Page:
Brain is an expository nonfiction text that explains all about the brain, such as how it controls everything you think, say, and do, the parts of the brain, and taking care of your brain. The back of the book includes a section on one of today’s scientists. Readers gain information from text and graphics. A two-page experiment written in third-person procedural language invites students to learn about how the brain tries to figure out what object is in a box by touching the object and not seeing it.
Brain is divided into sections. Illustrations, such as some labeled photos and diagrams that support the text. Fact boxes appear throughout the text to provide students with additional learning opportunities. Periods, commas, question marks, and exclamation marks are used. A table of contents, glossary, and an index support the reader.
Simple plurals using –s, and verbs with the –ed and -ing inflectional endings are used. Subordinate clauses, similes, possessives, and comparative adjectives, such as biggest, are used in the text. Some sentences contain adjectives, adverbs, conjunctions, connectives, and compound words. The text occasionally makes use of parenthetical material embedded in sentences. Glossary words are bold faced throughout the text. Some words appear in the vocabulary of mature language users.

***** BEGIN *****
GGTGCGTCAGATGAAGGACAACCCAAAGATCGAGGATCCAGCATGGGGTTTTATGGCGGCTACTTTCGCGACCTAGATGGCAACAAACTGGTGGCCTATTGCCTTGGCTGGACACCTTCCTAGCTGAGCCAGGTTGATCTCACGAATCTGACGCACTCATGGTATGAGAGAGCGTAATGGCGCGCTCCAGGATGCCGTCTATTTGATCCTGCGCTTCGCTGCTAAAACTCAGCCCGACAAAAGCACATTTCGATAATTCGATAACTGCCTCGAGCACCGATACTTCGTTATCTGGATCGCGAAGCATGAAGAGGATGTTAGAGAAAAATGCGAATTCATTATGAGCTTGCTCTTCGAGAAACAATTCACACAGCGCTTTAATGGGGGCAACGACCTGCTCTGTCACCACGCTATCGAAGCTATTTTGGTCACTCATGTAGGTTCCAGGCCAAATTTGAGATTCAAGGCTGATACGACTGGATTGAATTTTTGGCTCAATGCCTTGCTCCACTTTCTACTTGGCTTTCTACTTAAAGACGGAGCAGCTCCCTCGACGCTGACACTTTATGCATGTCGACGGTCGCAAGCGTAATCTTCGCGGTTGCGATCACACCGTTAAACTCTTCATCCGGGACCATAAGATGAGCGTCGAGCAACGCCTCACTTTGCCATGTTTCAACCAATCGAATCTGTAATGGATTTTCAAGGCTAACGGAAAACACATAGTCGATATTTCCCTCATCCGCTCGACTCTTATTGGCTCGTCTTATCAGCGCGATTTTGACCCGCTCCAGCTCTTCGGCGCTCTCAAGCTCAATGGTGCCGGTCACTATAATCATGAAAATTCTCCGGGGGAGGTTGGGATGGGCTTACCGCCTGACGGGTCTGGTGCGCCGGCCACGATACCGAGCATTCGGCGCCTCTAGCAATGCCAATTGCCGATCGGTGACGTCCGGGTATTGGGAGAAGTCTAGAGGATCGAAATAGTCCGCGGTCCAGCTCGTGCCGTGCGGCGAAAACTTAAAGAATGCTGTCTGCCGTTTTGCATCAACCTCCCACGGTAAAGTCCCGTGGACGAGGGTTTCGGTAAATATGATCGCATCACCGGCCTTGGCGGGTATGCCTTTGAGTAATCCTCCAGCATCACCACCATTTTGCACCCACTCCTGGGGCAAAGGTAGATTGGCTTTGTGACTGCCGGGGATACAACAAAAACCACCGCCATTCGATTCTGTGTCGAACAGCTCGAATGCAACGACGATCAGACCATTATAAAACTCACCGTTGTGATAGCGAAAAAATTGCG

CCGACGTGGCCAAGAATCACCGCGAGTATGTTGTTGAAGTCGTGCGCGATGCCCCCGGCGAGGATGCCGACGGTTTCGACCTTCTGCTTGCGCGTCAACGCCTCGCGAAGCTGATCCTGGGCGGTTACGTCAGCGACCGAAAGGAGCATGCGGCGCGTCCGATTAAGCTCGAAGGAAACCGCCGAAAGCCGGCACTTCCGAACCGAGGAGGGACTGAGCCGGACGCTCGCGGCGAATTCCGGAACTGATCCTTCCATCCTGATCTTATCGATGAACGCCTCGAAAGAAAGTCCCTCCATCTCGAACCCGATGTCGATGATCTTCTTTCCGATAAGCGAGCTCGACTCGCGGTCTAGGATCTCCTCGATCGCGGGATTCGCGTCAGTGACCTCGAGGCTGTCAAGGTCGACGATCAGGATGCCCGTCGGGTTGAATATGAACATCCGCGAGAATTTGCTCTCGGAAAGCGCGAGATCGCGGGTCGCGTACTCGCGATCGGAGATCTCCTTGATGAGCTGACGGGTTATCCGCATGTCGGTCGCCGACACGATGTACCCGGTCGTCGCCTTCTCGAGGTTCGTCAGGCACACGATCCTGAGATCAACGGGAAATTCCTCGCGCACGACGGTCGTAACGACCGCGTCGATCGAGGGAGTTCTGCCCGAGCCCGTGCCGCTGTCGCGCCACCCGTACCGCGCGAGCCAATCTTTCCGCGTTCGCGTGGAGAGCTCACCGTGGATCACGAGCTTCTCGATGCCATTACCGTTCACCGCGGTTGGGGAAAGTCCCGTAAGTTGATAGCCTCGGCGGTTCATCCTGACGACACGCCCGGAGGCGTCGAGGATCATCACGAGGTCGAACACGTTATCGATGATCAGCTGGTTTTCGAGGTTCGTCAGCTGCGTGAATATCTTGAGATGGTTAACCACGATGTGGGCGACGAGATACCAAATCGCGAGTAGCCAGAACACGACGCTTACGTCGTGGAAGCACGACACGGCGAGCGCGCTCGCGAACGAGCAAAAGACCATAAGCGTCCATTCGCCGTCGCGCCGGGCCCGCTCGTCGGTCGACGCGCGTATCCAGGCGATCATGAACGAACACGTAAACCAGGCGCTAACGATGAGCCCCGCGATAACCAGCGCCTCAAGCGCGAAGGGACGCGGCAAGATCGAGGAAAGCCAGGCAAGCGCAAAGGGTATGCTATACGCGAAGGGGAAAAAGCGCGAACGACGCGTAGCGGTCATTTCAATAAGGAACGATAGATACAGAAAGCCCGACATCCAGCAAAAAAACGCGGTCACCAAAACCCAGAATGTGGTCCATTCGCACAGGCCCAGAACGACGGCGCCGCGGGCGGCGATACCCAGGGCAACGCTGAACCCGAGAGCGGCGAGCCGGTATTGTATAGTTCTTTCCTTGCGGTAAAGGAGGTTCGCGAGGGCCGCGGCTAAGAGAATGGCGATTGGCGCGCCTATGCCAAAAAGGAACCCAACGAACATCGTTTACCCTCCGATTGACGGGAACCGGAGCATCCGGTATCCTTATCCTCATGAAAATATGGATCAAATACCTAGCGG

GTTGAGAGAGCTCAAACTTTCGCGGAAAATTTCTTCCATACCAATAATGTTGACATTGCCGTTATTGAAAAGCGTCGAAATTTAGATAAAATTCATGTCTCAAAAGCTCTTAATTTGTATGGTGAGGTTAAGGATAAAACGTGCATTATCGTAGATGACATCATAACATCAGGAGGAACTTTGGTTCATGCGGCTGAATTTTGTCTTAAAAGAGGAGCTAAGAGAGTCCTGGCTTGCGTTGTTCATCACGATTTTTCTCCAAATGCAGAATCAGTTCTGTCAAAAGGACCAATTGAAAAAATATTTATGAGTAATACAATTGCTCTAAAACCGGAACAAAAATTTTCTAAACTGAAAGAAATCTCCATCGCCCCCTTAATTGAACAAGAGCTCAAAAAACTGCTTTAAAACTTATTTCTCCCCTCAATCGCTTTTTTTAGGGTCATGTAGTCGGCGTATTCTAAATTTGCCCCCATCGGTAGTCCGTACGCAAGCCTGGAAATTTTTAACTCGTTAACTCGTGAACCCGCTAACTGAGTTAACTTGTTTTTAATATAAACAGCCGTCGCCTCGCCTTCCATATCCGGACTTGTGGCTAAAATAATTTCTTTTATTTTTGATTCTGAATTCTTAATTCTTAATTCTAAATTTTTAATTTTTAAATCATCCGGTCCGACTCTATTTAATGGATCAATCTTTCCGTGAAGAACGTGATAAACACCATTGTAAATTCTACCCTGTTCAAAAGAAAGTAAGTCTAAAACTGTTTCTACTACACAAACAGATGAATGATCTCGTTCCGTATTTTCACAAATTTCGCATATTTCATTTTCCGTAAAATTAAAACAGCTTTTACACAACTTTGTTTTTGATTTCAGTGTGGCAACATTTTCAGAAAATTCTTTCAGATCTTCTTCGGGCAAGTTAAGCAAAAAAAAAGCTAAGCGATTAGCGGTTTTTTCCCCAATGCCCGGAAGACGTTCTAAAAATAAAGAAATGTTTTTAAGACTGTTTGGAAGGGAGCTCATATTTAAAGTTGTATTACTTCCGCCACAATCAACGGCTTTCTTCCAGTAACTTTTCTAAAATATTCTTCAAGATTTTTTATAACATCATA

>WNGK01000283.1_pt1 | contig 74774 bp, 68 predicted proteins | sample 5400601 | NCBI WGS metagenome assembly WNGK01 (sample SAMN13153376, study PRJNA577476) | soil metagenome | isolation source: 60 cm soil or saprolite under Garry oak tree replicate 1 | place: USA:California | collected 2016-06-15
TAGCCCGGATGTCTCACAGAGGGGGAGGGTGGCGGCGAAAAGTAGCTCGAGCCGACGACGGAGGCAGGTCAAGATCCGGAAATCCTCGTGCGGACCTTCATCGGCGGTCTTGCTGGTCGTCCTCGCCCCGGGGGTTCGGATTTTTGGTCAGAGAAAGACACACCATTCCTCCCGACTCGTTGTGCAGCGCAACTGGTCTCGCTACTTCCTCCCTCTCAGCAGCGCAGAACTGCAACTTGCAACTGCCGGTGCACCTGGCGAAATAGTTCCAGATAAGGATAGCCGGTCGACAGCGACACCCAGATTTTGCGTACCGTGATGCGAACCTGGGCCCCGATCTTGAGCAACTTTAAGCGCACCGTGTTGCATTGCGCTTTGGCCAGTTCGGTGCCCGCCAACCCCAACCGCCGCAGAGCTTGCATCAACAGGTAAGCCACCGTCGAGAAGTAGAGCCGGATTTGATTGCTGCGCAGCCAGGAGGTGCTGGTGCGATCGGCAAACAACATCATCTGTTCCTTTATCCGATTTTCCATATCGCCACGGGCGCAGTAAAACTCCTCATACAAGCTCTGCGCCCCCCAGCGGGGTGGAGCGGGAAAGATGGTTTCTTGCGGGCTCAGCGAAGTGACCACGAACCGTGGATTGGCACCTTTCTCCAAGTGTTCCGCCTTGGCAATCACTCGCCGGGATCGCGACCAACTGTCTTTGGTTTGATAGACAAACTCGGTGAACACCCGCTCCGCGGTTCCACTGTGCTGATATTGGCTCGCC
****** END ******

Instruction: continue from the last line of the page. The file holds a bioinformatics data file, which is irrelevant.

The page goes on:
This title is from the Science Readers: A Closer Look series from Teacher Created Materials. Build literacy skills and science content knowledge with high-interest, appropriately levelled information texts.
Invoice Title: BRAIN